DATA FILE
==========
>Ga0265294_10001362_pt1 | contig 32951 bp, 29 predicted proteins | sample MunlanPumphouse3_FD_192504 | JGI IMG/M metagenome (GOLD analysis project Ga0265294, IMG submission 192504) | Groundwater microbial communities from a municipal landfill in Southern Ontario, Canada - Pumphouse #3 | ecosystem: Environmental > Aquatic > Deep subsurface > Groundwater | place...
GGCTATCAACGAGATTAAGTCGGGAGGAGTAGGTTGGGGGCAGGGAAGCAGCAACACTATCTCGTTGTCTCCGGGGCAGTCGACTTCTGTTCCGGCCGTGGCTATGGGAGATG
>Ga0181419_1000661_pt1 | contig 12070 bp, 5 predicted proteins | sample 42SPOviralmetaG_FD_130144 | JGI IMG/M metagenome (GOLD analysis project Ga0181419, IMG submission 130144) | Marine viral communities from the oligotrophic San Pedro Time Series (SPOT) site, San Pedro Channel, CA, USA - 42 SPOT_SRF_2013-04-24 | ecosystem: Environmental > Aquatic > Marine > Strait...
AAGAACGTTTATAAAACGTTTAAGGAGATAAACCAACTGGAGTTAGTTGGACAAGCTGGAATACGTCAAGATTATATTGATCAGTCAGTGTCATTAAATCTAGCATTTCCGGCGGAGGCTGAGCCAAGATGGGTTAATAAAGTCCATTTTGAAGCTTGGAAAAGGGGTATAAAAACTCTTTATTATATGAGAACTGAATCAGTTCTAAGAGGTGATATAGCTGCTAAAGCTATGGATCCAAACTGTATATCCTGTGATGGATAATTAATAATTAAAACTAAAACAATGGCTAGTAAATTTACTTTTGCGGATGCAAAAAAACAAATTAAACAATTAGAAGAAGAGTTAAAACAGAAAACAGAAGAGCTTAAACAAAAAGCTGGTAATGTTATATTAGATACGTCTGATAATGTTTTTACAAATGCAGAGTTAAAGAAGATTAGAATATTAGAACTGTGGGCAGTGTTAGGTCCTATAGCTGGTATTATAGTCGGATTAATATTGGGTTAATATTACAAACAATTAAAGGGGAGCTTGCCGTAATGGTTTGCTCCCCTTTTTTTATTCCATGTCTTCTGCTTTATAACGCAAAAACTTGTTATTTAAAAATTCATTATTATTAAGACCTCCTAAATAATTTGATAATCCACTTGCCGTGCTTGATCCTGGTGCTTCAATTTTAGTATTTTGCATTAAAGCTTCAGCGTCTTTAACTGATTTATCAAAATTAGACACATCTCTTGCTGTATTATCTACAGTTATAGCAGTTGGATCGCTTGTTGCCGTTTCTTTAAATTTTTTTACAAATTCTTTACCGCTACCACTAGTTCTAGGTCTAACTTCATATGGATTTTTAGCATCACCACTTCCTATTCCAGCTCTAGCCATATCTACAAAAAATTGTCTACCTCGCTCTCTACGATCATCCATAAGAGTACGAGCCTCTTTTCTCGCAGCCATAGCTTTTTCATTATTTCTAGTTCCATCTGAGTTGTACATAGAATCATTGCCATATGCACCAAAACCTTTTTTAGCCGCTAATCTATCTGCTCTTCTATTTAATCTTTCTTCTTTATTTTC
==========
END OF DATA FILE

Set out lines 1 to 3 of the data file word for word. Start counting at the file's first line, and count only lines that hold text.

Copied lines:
>Ga0265294_10001362_pt1 | contig 32951 bp, 29 predicted proteins | sample MunlanPumphouse3_FD_192504 | JGI IMG/M metagenome (GOLD analysis project Ga0265294, IMG submission 192504) | Groundwater microbial communities from a municipal landfill in Southern Ontario, Canada - Pumphouse #3 | ecosystem: Environmental > Aquatic > Deep subsurface > Groundwater | place...
GGCTATCAACGAGATTAAGTCGGGAGGAGTAGGTTGGGGGCAGGGAAGCAGCAACACTATCTCGTTGTCTCCGGGGCAGTCGACTTCTGTTCCGGCCGTGGCTATGGGAGATG
>Ga0181419_1000661_pt1 | contig 12070 bp, 5 predicted proteins | sample 42SPOviralmetaG_FD_130144 | JGI IMG/M metagenome (GOLD analysis project Ga0181419, IMG submission 130144) | Marine viral communities from the oligotrophic San Pedro Time Series (SPOT) site, San Pedro Channel, CA, USA - 42 SPOT_SRF_2013-04-24 | ecosystem: Environmental > Aquatic > Marine > Strait...